Aquarium (MBTA station)

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Aquarium station facing inbound.JPG
Aquarium station in August 2013
Location 183 State Street
Boston, Massachusetts
Coordinates 42°21′33″N 71°03′11″W / 42.3593°N 71.0531°W / 42.3593; -71.0531Coordinates: 42°21′33″N 71°03′11″W / 42.3593°N 71.0531°W / 42.3593; -71.0531
Owned by Massachusetts Bay Transportation Authority
Platforms 2 side platforms
Tracks 2
Parking none
Disabled access Yes
Opened 22 August 1901 (Atlantic Avenue Elevated)
5 April 1906 (East Boston Tunnel)
Closed 1938 (Atlantic Avenue Elevated)
Rebuilt April 1924, 2000-2004
Previous names Atlantic Avenue (1906-1967)
State Street (1901-1938)
Passengers (2013) 4,776 (daily boardings)[1]
Preceding station   MBTA.svg MBTA   Following station
toward Bowdoin
Blue Line
toward Wonderland
  Former services  
Boston Elevated Railway
Atlantic Avenue Elevated
Closed 1938

Aquarium Station is a subway station on the MBTA Blue Line, serving the New England Aquarium and Boston's Financial District. Uniquely on the MBTA system, the station has high vaulted ceilings similar to stations of the Paris Metro and Washington Metro. The station's headhouses are located in the Financial District at Atlantic Avenue and State Street near International Place. Nearby Long Wharf offers connections to MBTA ferries water taxis to Logan International Airport, and other ferries and excursion cruises.

Aquarium is the deepest station on the Blue Line, as it is located on the portion of the East Boston Tunnel that passes under Boston Harbor. However, the station is not as deep as Porter on the Red Line in Cambridge.


Atlantic Avenue station with streetcar in 1906
State Street elevated station in 1921

The Atlantic Avenue Elevated opened on August 22, 1901, including a stop at State Street. The East Boston Tunnel opened on December 30, 1904, serving streetcars which ran from Court Street downtown to Maverick portal in East Boston. Atlantic Avenue station opened in the tunnel on April 5, 1906. It was connected with the elevated station by a three-story fare lobby that featured long, narrow wooden escalators - the lower sections of which lasted until 2004 - and a pedestrian bridge over Atlantic Avenue. The two stations had separate fare gates; a paper transfer was required to change lines.[2]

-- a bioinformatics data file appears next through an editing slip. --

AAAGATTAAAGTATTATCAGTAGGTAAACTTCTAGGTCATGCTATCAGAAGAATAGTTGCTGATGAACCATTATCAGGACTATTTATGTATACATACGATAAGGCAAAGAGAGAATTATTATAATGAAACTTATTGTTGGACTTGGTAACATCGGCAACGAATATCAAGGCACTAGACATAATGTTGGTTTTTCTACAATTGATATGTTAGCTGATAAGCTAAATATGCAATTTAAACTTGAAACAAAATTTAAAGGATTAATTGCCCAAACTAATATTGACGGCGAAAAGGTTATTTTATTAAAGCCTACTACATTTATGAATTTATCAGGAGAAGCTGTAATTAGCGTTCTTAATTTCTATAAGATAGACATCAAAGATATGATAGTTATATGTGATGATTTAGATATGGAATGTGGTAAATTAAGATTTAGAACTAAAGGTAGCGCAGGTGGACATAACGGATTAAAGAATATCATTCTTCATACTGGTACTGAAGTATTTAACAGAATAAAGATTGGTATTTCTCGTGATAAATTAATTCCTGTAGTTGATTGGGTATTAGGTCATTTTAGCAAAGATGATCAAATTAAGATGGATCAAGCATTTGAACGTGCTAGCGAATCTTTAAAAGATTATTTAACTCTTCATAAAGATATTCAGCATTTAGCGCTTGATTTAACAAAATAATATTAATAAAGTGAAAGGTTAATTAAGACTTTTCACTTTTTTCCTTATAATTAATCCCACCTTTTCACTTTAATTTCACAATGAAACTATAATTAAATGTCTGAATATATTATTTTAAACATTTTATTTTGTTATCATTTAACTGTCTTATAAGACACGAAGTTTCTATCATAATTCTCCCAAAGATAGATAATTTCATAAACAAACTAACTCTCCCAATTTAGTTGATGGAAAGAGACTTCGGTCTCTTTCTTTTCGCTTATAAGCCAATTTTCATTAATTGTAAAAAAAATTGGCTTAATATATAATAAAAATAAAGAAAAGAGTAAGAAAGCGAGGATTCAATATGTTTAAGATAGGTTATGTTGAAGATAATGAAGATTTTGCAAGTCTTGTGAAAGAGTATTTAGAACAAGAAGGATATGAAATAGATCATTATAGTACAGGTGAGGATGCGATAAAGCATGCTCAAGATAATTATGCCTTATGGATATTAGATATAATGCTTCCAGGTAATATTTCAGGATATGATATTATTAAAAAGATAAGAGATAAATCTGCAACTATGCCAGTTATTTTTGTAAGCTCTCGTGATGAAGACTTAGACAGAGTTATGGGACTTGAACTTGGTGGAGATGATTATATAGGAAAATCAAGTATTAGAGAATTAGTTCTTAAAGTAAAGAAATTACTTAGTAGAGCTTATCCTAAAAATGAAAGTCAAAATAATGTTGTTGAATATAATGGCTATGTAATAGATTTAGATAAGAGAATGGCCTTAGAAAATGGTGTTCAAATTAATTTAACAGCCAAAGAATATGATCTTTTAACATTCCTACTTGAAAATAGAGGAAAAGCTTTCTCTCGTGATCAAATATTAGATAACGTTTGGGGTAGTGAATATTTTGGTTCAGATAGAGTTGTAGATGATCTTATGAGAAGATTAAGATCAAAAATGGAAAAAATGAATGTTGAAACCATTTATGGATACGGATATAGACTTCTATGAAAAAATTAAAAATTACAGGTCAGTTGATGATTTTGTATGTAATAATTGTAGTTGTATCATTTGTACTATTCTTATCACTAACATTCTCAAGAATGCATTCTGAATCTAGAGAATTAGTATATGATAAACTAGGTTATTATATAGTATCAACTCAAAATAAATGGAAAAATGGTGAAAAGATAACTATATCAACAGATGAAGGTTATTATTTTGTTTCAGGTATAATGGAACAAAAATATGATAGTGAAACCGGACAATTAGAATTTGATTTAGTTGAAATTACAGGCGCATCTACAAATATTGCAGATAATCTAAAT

The East Boston tunnel was converted to heavy rail metro stock in April 1924; all stations including Atlantic were given high platforms. The Elevated closed on October 1, 1938, and was torn down during World War II for scrap metal.

Atlantic Avenue station was renamed Aquarium on February 13, 1967, as part of a general rebranding by the newly created MBTA. The subway lines were given colored identifying names, and several other downtown stations were renamed.[3] The station was modernized in 1968 as part of a $9 million systemwide station improvement program.[4]

The station was closed from October 14, 2000 until October 29, 2001 as part of a platform lengthening project to allow six-car trains on the Blue Line. State was temporarily named "State - Aquarium" during the closure, and a shuttle bus (route #650) was put in place between the two stations. A new permanent entrance was placed on State Street west of Atlantic Avenue; the Long Wharf entrance did not reopen until September 2003.[3] The rebuilding was officially completed in 2004.

Station layout[edit]

G Street Level Exit/Entrance
M Mezzanine To entrances/exits
Platform level
Side platform, doors will open on the right
Southbound Blue Line toward Bowdoin or Government Center (State)
Northbound Blue Line toward Wonderland (Maverick)
Side platform, doors will open on the right

Bus connections[edit]

The 6 Haymarket-South Station bus served Aquarium until it was terminated in March 2009 due to low ridership. The 4 North Station - World Trade Center via Federal Courthouse & South Station route was rerouted to cover part of the discontinued route; it serves Aquarium during rush hour.[3]


  1. ^ "Ridership and Service Statistics" (PDF) (14th ed.). Massachusetts Bay Transportation Authority. 2014. 
  2. ^ Chasson, George Jr. (1987). Lonto, Arthur J., ed. "Boston's Main Line El: The Formative Years 1879-1908". Headlights. Electric Railroader's Association. 49: 16, 57. 
  3. ^ a b c Belcher, Jonathan (31 December 2011). "Changes to Transit Service in the MBTA district" (PDF). NETransit. Retrieved 22 March 2012. 
  4. ^ Fourth Annual Report (Covering the period October 1, 1967 - October 31, 1968) of the Board of Directors of the Massachusetts Bay Transportation Authority. Massachusetts Bay Transportation Authority. 1968. p. 23 – via Internet Archive. 

External links[edit]